Oh shit, Another Bug (Getting around bugs/errors).

One thing I have seen a lot is new programmers scared of the next error. it’s like not another error again, where did this come from again. Frankly, I don’t know if I got comfortable with knowing there might be bugs, or maybe it’s because I now understand programming better that I am no longer fazed by them. For certain from the newbie in tech to the most experienced senior developer we all deal with bugs. It’s almost inevitable and can happen to anyone but personally, I have gotten more familiar with bugs and consequently programming techniques and patterns that after I fix the bug, I say to myself “why would I have ever expected this to work in the place”

Important things to know about bugs:

  1. Maybe red is a scary color but bugs aren’t scary, as a matter of fact, bugs are feedbacks. Consider it as your code communicating to you.
  2. Bugs errors are sometimes descriptive. Remember I said it’s like your code tells you something, Yes there will most likely be an error message and an error code. That most times is enough to know what is wrong. You might not know at the time, but the code and message tell you what is wrong.
  3. A good part of it is there is a 99% chance someone else has faced it, it gives you confidence that it can and has been solved, so you too can.
  4. You probably misplaced or forgot something and the code wouldn’t have worked otherwise, you probably did something wrong and it's okay, you just need to do it right
Debugging errors

Practical Steps to Debugging

Get as much info from the console

This might not be applicable in some cases, but this is the fastest way to detect the issue and also a pointer to a possible solution. Error Code, Error message, the file where the bug originated from, Possible solutions to the bug; are some of the information that can be gotten from the logs of an error.

It could just be that you forgot to import a package or file

Find and isolate the bug

Usually, the difference between an experienced programmer and a new programmer is seen at this stage. While the experienced programmer might foresee errors due to complexities, a new programmer might have to wait till testing to see the errors. This is usually the most difficult part of the job because the symptoms sometimes do not define the problems. For instance, if you have a bad input, you might not spot the problem until the system needs to use the input. This might happen long after the input has been read. In such a situation, the symptoms you see might be hard to retrace to the real errors.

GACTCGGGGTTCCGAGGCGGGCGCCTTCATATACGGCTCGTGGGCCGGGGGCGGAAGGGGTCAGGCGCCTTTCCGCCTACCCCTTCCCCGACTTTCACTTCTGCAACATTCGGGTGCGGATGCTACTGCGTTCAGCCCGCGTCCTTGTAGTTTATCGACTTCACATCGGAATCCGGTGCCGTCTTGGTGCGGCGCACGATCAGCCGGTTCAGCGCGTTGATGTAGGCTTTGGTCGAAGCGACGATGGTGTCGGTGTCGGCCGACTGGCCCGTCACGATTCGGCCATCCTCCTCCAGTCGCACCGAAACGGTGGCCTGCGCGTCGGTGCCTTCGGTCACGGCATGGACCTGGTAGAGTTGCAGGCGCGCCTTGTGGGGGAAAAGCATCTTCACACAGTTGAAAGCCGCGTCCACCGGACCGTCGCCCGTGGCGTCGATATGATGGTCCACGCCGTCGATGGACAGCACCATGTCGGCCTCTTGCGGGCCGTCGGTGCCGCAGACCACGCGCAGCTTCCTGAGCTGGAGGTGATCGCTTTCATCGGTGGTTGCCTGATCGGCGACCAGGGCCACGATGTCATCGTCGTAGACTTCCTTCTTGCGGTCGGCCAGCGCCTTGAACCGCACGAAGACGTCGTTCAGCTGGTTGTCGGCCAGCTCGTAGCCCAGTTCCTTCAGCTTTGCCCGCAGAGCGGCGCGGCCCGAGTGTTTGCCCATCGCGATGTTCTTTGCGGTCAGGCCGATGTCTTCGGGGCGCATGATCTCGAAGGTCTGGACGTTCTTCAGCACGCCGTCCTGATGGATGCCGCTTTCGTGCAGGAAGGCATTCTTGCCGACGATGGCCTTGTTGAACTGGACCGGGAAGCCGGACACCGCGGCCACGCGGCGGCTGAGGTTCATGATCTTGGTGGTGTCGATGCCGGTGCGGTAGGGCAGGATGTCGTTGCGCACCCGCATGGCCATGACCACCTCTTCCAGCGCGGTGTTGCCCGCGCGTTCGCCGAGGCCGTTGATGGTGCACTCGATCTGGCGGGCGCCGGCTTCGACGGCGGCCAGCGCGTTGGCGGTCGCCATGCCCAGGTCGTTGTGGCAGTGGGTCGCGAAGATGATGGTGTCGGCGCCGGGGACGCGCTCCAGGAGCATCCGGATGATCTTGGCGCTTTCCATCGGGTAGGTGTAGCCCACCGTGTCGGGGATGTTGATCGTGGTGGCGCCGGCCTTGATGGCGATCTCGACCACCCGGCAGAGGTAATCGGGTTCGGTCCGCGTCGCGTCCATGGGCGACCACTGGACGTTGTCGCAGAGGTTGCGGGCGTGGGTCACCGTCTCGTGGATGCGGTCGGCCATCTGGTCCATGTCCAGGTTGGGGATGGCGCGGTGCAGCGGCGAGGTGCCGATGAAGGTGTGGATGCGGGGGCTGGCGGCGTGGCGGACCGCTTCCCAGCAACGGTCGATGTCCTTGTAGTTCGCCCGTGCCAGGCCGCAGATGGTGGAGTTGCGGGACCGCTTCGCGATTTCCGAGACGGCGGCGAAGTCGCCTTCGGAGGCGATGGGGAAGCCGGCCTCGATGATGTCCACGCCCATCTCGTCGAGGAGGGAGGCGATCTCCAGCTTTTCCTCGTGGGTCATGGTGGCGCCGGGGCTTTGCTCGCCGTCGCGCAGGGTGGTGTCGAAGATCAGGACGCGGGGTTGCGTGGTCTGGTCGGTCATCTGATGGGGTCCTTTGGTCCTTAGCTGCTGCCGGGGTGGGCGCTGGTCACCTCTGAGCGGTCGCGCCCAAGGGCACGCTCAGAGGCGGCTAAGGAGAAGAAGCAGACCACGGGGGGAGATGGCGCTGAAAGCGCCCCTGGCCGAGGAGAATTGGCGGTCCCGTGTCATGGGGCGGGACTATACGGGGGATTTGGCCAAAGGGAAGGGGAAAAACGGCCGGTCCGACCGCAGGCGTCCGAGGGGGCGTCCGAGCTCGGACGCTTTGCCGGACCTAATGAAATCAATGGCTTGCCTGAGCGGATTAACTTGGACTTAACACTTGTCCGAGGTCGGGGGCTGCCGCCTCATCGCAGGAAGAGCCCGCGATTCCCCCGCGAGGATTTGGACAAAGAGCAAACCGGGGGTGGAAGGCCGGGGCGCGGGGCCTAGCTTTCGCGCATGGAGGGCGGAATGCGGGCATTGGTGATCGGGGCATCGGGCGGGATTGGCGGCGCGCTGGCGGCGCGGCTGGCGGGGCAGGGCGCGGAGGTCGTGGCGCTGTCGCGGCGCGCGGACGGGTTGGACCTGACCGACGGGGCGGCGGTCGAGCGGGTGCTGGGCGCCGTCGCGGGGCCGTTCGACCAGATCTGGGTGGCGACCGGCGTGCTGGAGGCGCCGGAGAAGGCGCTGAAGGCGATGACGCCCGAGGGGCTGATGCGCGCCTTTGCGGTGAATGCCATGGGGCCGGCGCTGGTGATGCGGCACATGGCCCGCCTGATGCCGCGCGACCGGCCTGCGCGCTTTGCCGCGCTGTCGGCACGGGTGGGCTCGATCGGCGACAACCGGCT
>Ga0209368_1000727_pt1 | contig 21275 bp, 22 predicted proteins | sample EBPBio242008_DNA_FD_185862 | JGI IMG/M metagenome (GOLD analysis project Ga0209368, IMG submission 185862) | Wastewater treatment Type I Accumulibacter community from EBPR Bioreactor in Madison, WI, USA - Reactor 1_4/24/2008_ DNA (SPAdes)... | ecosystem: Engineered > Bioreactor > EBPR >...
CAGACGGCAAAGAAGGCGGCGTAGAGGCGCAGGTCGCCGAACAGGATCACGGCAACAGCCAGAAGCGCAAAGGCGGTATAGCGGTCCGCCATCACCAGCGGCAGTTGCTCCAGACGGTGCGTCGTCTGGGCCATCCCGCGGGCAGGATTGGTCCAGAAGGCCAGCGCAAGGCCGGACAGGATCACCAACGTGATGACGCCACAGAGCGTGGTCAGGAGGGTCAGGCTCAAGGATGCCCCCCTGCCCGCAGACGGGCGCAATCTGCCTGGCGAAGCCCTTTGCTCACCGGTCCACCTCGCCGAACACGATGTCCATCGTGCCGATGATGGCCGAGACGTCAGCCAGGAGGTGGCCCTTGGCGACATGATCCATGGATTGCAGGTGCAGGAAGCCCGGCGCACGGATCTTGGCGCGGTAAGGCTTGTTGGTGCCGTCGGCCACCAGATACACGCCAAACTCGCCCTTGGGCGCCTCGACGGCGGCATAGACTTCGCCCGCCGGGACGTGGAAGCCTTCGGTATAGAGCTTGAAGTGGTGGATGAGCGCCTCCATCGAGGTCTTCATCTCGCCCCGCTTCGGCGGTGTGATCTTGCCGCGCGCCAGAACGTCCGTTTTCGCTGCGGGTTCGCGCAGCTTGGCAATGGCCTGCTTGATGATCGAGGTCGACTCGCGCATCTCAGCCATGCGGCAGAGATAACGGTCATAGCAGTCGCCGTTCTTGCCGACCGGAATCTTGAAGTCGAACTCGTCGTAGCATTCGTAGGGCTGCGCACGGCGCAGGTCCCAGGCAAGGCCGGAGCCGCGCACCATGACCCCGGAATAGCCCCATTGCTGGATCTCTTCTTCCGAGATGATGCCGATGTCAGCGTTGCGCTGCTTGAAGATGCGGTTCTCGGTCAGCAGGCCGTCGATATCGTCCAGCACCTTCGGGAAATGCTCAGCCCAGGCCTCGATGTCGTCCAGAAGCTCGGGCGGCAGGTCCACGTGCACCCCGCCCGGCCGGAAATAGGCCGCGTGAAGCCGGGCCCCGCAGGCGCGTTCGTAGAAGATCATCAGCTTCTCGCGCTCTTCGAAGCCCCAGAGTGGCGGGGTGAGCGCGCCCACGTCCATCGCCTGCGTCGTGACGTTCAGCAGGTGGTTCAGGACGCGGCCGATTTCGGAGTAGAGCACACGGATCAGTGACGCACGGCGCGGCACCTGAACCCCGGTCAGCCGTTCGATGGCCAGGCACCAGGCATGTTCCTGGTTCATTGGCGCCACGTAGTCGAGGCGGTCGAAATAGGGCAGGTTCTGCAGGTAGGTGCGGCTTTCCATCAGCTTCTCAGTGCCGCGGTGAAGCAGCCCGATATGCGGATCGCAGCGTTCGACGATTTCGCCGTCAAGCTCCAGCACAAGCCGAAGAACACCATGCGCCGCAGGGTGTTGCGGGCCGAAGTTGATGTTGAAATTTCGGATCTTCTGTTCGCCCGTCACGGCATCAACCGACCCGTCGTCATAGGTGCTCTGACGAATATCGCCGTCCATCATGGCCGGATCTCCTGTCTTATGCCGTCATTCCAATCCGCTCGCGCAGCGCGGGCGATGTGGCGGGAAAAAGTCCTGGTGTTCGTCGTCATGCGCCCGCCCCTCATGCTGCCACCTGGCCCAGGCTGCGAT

You can approach this step in two ways deepening your level of experience. The first method is to create hypotheses as to where the problem might be. If you are an experienced programmer, chances are that you might have seen something related to the present bug. Therefore, your guesses would likely lead you to the bug. Another method is to run through each unit of code (each function or each method or each class) of the program looking for possible problem areas. To find out whether the error occurs before or after a section in the code.

Finding the cause of the bug

After locating the suspected area of the bug, you need to determine what the actual problem is. While trained debuggers might be able to find and isolate bugs, it takes someone familiar with the system to correctly diagnose the source of the bug. Some common causes of errors include the following:

  • External issues like incorrect input
  • Logic errors like in situations where correct data was handled wrongly. E.g., a line seeking the square root of 0
  • Unexpected values are like a situation where the number of entered variables exceeds what was expected.
  • Incorrect reference data and many more.

Once you have found the error, it’s good practice to check other parts of the code for similar errors. You might not bother if the problem was due to a typographical error. However, if the problem was due to a misunderstanding of the design and requirements, there is a huge chance that you repeated the errors somewhere else.

Finding a fix for bug

Now that you have a good picture of the problem, how do you solve it? Now you must be careful fixing the problem so you don't also create multiple problems. For instance, fixing a bug can show you other bugs that you didn’t see before. Sometimes, it might even create entirely new ones that you didn’t realize were in existence before, or you might introduce a new approach that might affect other services or blocks of code depending on your fix.

Therefore, before you proceed to fix the bug, ensure you fully understand the system and how all the parts work especially if it is a design flaw.

The reason is, while logic errors are easy to spot, design flaws cover a larger area and are difficult to fix. In some cases, you might have to rewrite the entire program in other to solve design flaw problems.

Depending on the severity of the problem, a good idea might be to apply a quick fix to the problem. Later on, you consider a permanent solution depending on how pressing the problem is and the side effects of the problem.

Testing

Testing is the last phase of debugging and it is done to see if the fix correctly handles the problem. When testing, ensure to ask the following questions:

  • Does your fixing solve the original problem?
  • Are there any other problems created by the fix?

Usually, testing is a continuous process that goes on until the product is finally released. As you add new features, you need to continue to test to see if the system gives the right results.

Tech — Humor — Live — Love — Grow || Software Engineer || Creator/Host The tech bro podcast || E:ibiyemipedro@gmail.com

Tech — Humor — Live — Love — Grow || Software Engineer || Creator/Host The tech bro podcast || E:ibiyemipedro@gmail.com